New Disease Reports (2017) 35, 15. []
Get pdf (527 KB)

Natural occurrence of Malva vein clearing virus in malva in Iran

H. Valouzi 1, A. Golnaraghi 2* and F. Rakhshandehroo 1


Show affiliations

Received: 27 Feb 2017; Published: 22 Mar 2017

Keywords: mallow

Malva plants (Malva spp.) are widespread in Iran and grown in different geographical regions in the country; virus-like symptoms, e.g. mosaic, are frequently observed on these plants. In the present study, eleven symptom-bearing malva leaf samples, showing severe and mild mosaic, vein clearing and leaf deformation, were collected from plants grown in natural ecosystems as well as in or around fields in the Markazi and Tehran provinces of Iran during the growing seasons of 2012-2014. Each leaf sample was tested for the presence of potyviruses by indirect ELISA using a "poty-group test" kit (Bioreba, Switzerland), according to the manufacturer's instructions. The ELISA results revealed a positive reaction for seven samples using the potyvirus antibodies. Mosaic, vein clearing and leaf deformation symptoms were associated with potyvirus infections.

Total RNA of three ELISA-positive samples was extracted using a LiCl protocol (Rosas-Cárdenas et al., 2011). The extracted RNAs were used as template in RT-PCR assays using universal potyvirus primers NIb2F and NIb3R (Zheng et al., 2010). The RT-PCR assays resulted in the amplification of fragments with the expected size of 350 bp, confirming the ELISA potyvirus results for all tested samples. The nucleotide sequences of the amplicons were determined using the amplification primers and deposited in GenBank (Accession Nos. KU962948, KU962952 and KU962957). BLAST analysis showed that the isolates had the highest nucleotide sequence identities (84-89%) with Malva vein clearing virus (MVCV). For further analysis, the 3′ end genome sequence of isolate Ma-W2243 from Malva sp. in Delijan (Markazi province) (Fig. 1), including the partial coat protein (CP) gene sequence, was amplified using NWCIEN and Tu3T9M primers, and sequenced using the primer Nseq (Tan et al., 2005; Valouzi et al., 2017). The gap between the NIb and CP regions of the isolate was subsequently amplified using a pair of newly designed primers (F: 5′- ATGGATTACCTGATGGTTGG-3′ and R: 5′-TGTCTGAACGTTGGTGCTGC-3′) and sequenced to obtain the complete sequence of the CP gene. The CP sequence of the isolate was then assembled (909 nts) and deposited in GenBank (KY653927). BLAST analysis showed that the sequence had 90% nucleotide and 95% amino acid identity with sequences of MVCV. Phylogenetic analysis of the sequence and representative sequences from the genus Potyvirus also revealed a clustering of the isolate Ma-W2243 with other isolates of MVCV, confirming the identity of the virus.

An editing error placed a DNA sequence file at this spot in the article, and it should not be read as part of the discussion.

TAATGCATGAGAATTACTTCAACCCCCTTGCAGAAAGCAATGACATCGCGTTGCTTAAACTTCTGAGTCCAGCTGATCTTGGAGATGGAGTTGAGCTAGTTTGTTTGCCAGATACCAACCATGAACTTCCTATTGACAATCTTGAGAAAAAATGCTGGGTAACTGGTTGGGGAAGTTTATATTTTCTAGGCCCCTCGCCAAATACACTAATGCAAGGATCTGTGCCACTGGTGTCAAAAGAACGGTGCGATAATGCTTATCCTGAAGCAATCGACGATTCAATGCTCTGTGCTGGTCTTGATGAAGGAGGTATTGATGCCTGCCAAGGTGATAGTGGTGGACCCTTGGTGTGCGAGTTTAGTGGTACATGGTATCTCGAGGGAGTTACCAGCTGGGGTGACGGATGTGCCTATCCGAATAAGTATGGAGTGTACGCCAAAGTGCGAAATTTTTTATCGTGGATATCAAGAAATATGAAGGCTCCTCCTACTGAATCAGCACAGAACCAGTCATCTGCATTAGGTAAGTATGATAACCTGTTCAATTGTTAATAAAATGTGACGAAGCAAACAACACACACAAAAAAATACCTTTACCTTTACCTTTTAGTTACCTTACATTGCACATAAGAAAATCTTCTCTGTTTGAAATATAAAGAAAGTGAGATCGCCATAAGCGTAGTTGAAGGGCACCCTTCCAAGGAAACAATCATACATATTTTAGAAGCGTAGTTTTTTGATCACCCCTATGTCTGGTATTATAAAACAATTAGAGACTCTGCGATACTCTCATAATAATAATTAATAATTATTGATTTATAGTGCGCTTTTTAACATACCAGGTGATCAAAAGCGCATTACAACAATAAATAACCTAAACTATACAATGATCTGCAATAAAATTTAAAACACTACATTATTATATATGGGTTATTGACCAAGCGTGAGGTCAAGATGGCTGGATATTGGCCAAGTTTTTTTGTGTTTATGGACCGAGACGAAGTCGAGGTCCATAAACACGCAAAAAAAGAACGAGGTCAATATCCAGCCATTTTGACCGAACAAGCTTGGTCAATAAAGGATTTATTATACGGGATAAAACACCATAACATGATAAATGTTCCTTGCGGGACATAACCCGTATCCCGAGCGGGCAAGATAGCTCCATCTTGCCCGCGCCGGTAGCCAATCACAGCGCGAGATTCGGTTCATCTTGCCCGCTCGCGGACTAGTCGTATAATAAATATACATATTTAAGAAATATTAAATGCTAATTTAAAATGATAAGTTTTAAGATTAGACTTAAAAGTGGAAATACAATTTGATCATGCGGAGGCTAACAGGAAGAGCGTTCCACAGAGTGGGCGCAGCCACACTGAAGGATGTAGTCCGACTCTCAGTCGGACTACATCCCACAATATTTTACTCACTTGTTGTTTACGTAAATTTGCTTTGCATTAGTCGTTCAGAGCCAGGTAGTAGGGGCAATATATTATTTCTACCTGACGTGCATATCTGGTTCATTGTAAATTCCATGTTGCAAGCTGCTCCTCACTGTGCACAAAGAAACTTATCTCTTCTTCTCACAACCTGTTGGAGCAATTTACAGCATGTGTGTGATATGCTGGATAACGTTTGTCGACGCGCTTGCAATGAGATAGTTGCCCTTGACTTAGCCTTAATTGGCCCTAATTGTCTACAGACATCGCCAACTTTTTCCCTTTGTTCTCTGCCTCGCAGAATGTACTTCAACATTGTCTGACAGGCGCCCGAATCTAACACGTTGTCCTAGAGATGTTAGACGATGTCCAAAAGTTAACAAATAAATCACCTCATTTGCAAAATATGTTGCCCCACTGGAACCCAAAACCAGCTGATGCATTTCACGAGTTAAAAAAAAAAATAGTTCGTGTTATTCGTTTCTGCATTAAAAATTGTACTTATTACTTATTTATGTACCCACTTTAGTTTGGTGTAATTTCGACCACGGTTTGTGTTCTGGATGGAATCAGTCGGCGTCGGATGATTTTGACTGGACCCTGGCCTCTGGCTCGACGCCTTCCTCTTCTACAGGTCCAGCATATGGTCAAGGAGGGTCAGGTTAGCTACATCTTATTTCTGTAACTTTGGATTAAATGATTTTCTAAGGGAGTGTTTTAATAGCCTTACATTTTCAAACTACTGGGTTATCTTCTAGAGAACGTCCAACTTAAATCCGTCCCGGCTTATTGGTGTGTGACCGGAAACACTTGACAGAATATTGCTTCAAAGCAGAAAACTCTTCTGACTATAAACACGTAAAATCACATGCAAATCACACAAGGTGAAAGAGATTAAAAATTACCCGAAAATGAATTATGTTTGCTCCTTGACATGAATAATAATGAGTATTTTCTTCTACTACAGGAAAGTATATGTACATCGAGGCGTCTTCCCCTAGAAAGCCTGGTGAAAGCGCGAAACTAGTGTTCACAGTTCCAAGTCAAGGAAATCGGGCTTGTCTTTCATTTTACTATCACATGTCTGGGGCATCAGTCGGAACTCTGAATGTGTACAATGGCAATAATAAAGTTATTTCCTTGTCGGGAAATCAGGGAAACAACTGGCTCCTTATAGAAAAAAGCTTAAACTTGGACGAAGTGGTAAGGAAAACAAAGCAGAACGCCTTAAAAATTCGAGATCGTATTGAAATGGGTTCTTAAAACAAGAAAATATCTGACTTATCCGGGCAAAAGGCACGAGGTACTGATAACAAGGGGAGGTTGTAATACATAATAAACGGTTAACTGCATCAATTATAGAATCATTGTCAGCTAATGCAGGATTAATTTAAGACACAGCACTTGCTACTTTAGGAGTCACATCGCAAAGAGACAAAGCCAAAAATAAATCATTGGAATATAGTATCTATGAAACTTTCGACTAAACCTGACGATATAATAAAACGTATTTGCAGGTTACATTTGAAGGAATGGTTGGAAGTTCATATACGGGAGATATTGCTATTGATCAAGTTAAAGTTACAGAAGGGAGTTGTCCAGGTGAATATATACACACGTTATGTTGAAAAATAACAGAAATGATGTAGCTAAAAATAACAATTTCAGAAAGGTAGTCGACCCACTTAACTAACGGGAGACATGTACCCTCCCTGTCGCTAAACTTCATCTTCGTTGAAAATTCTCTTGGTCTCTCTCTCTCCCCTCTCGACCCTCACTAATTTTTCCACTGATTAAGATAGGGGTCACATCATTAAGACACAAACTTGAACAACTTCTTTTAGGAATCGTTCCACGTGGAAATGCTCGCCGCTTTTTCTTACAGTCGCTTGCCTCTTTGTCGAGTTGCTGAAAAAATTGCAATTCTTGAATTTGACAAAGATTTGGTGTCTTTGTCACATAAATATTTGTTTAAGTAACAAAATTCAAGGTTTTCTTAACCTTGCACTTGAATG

To our knowledge, this study reports the natural occurrence of MVCV on plants of Malva spp. in Iran for the first time. MVCV is a distinct species in the genus Potyvirus and has a narrow host range. The virus naturally infects weeds and garden plants belonging to the family Malvaceae (Brunt et al., 1996; Menzel et al., 2010). Work is ongoing to investigate the presence of MVCV in other species and to study other viruses occurring in malva in the country. 

Figure 1: Mosaic and vein clearing symptoms associated with Malva vein clearing virus infection (isolate Ma-W2243) on mallow (Malva sp.).
Figure 1: Mosaic and vein clearing symptoms associated with Malva vein clearing virus infection (isolate Ma-W2243) on mallow (Malva sp.).


We are grateful to the Science and Research Branch of IAU (Tehran) for supporting this project. This work was mainly supported by grants from the Iranian Group for the Promotion of Science, IGPS, nos. 91001003 and 92001005.


  1. Brunt AA, Crabtree K, Dallwitz MJ, Gibbs AJ, Watson L, eds, 1996. Viruses of plants. Descriptions and lists from the VIDE database. Wallingford, UK: CABI.
  2. Menzel W, Winter S, Richert-Pöggeler KR, 2010. First report of Malva vein clearing virus naturally occurring in hollyhock in Germany. Plant Disease 94, 276. [ ]
  3. Rosas-Cárdenas FF, Durán-Figueroa N, Vielle-Calzada JP, Cruz-Hernandez A, Marsch-Martinez N, de Folter S, 2011. A simple and efficient method for isolating small RNAs from different plant species. Plant Methods 7, 4. []
  4. Tan Z, Gibbs AJ, Tomitaka Y, Sánchez F, Ponz F, Ohshima K, 2005. Mutations in Turnip mosaic virus genomes that have adapted to Raphanus sativus. Journal of General Virology 86, 501-510. []
  5. Valouzi H, Golnaraghi A, Abedini-Aminabad L, Diyanat M, 2017. Serological and molecular identification of Turnip mosaic virus in some wild plants in Iran. Australasian Plant Disease Notes 12, 1-4. []
  6. Zheng L, Rodoni BC, Gibbs MJ, Gibbs AJ, 2010. A novel pair of universal primers for the detection of potyviruses. Plant Pathology 59, 211-220. []

To cite this report: Valouzi H, Golnaraghi A, Rakhshandehroo F, 2017. Natural occurrence of Malva vein clearing virus in malva in Iran. New Disease Reports 35, 15. []

©2017 The Authors